Interracial couple

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An interracial couple is a romantic couple or marriage in which the partners are of differing races.



Historically, there have been controversies over interracial couples, for reasons of racist origin, such as fears of "racial impurity". South Africa, Canada, Australia and the United States are but a few countries that have had regulations banning interracial marriage. As of 2005, no countries have laws against miscegenation, but opposition to interracial marriages remains part of the program of parties such as the British National Party.

US and interracial couples

"In Social Trends in America and Strategic Approaches to the Negro Problem," Gunnar Myrdal (1948) ranks the reasons for segregation according to Southern whites in the 1930s and 40s from least to most important: jobs, courts and police, politics, basic public facilities, “social equality” including dancing, handshaking, and most important, marriage. This ranking scheme seems to have been relatively upheld well into the 1960s. Of less importance was the segregation in basic public facilities, which was abolished with the Civil Rights Act of 1964. And the most important reason for segregation, marriage, was not fully overcome until the last anti-miscegenation laws were stuck down later in 1967.

In 1967, Loving v. Virginia struck down the last of the anti-miscegenation laws in the United States, and with this, the frontier of available marriage choices shifted out. The number of interracial marriages in the United States has been on the rise: 310,000 in 1970, 651,000 in 1980, and 1,161,000 in 1992 according to the US Bureau of the Census 1993. Interracial marriages represented .7% of all marriages in 1970 to 1.3% in 1980, to 2.2% in 1992. However, black-white marriages still tend to be the most controversial in the public eye. From a recent poll of 1,314 Americans of all races, it was noted that 3 in 10 people are against black-white marriage, but are more willing to accept white-Hispanic or white-Asian marriages (Ford 2003).

Interracial marriage disparities for certain races

Although mixed-race partnering has increased, the United States still shows huge disparities between black male and black female endogamy statistics. The 1990 Census reports that 17.6% of black marriages occur with whites. Yet, it is found that black men are 2.5 times more likely to be married to a white woman than a black woman to a white man. Indeed, when racial group size is controlled, white women are most likely to participate in exogamy.

There is also a disparity between Asian women and Asian men - according to the Census data from 2000, Asian women were 2.5 times more likely to be married to a White male than Asian males married to a White female. (For comparison purposes, Japanese males married foreign wives 4 times more often than Japanese females married foreign males according to recent data [1] (

A new term has arisen recently to describe the social phenomenon of the 'marriage squeeze' for African-American females. The marriage squeeze refers to the belief that the most eligible and desirable black men out marry leaving black women with fewer partnering options.

Education and interracial marriage

Using PUMS data from both the 1980 and 1990 U.S. Census to determine trends among interracial marriage among whites, African Americans, Hispanics, and Asian Americans, it may be seen that endogamy (marrying within race) was more prevalent for African American men at lower educational levels. In 1980, the numbers were as follows: African American males without a high school diploma participated in endogamy at 96.5%, for those who received a high school diploma, 95.6%, for a college degree and above the percentage of endogamy dropped to 94.0%. However, the rates for African American women changed very little with different educational attainment levels. For the African American woman who had not received a high school diploma the rate is 98.7%, high school diploma is 98.6%, with some college it is 98.2%, and college degree and more, 98.5%. And, during this time, there was a significant increase in marriages between whites and African Americans maintaining that African Americans are most likely to marry whites over other groups.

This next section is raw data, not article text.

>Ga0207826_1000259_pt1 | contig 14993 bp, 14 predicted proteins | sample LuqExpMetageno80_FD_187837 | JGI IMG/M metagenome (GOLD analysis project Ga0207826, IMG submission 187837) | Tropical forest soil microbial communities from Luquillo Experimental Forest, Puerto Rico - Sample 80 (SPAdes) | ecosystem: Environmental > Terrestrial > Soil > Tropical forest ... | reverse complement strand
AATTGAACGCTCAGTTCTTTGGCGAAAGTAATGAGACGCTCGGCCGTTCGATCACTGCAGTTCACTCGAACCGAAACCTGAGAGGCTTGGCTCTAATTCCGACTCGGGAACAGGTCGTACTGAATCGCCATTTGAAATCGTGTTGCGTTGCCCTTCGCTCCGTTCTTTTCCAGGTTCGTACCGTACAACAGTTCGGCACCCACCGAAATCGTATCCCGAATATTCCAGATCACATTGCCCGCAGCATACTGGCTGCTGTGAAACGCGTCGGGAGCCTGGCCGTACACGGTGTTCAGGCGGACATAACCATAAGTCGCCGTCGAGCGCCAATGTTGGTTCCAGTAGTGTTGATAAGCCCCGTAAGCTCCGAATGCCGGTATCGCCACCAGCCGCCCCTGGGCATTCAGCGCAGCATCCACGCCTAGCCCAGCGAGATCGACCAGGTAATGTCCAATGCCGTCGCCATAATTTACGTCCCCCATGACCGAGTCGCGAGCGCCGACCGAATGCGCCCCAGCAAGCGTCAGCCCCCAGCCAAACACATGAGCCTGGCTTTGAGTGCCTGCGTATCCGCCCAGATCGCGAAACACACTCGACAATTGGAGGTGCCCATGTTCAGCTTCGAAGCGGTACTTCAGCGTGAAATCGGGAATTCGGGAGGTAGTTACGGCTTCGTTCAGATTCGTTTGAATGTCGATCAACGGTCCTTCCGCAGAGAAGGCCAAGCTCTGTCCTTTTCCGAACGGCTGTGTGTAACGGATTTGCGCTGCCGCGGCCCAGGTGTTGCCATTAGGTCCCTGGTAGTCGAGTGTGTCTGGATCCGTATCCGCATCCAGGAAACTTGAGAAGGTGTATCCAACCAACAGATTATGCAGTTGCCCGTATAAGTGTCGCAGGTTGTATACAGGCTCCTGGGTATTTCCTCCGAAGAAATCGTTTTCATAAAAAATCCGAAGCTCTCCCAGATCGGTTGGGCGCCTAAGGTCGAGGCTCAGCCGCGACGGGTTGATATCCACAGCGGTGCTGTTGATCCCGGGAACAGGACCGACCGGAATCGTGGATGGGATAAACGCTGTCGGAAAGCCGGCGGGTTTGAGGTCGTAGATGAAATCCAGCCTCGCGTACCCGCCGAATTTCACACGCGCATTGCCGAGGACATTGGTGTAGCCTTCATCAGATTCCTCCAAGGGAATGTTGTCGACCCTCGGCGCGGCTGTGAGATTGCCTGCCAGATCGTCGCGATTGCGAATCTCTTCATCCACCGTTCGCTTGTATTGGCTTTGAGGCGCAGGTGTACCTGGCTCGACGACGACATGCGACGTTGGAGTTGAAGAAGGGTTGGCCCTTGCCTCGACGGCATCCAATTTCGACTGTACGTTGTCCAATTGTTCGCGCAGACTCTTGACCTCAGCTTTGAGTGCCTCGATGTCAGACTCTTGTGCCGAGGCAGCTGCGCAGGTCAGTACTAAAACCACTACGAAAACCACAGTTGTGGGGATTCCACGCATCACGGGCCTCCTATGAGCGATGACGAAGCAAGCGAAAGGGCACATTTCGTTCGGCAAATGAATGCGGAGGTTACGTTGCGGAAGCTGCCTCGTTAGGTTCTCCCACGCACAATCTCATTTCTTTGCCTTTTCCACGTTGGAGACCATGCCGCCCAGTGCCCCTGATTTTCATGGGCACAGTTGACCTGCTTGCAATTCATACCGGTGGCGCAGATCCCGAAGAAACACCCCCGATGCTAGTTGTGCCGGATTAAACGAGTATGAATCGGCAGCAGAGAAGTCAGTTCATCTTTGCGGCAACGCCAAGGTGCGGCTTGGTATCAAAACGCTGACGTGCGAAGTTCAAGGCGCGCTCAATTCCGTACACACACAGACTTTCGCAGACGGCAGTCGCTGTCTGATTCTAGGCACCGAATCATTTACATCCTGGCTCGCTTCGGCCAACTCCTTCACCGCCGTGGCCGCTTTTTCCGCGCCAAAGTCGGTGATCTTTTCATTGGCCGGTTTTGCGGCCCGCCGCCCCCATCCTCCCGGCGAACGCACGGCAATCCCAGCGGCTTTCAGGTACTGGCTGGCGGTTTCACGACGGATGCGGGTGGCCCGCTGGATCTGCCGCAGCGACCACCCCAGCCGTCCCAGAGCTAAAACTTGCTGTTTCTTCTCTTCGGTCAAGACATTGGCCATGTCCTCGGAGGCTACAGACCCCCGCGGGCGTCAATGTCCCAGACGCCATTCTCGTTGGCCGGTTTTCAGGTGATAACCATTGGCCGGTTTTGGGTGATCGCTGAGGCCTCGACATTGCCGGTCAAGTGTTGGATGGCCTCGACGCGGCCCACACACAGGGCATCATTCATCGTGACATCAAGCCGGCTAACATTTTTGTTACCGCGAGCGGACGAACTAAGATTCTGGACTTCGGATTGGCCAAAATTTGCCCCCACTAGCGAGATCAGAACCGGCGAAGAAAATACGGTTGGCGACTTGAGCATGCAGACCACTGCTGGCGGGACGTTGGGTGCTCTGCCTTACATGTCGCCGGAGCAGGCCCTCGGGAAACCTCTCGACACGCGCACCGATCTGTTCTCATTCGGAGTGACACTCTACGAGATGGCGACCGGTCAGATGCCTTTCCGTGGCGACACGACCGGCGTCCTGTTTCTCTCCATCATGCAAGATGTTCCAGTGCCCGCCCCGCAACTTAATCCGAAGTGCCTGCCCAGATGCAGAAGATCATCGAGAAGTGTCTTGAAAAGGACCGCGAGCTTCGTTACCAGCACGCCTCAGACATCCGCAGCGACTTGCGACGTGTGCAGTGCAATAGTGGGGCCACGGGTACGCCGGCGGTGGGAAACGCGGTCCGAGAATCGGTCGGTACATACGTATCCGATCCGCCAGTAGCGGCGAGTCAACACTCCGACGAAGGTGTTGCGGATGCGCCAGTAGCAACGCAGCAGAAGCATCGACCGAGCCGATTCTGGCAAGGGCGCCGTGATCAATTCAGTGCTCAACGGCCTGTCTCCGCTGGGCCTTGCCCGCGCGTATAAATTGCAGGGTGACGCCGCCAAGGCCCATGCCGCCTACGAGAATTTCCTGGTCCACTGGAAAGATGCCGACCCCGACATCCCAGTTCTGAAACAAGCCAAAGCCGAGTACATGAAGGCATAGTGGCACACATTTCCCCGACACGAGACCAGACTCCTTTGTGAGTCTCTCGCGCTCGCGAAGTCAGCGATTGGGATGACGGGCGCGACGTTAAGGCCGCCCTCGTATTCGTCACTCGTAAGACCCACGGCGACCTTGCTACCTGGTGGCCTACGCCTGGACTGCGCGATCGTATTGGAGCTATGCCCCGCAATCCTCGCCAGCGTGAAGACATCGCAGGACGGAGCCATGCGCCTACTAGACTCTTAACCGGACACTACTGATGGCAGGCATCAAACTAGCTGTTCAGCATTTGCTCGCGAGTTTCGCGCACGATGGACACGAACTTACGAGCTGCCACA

However, the 1990 results seem more promising for such students as the rates of endogamy dropped for both males and females, albeit more for the African American male. In 1990, a black male with a college degree and more was participating in endogamy at 90.4%, for a black female with the same educational attainment level, 96.4%. The results for the propensity of individuals at higher educational attainment levels to participate less in endogamy over the 10 year period were similar across races, including whites, Hispanics, and Asian Americans.

Immigrants and interracial marriage

It is found that racial endogamy is much stronger for immigrants as compared to natives; it is 4.9 times more likely for black immigrants than for African-Americans. Additionally, black immigrants have the highest rates of endogamy of immigrants. Also, black immigrants are much more likely to marry other same-race immigrants and African-Americans, than to out-marry racially. Native-born whites are also 1.6 times more likely to marry a native-born black than an immigrant counterpart. Immigrant black women are generally more likely to marry native-born whites than their male counterparts.

Cohabitation and interracial marriage

Black men are 2.5 times more likely to be married to a white spouse and 3.3 times more likely to be cohabitating with a white person, as compared to their black female counterparts. Research yields that 7% of married black men are with white wives and 15% of black men cohabit with white women.

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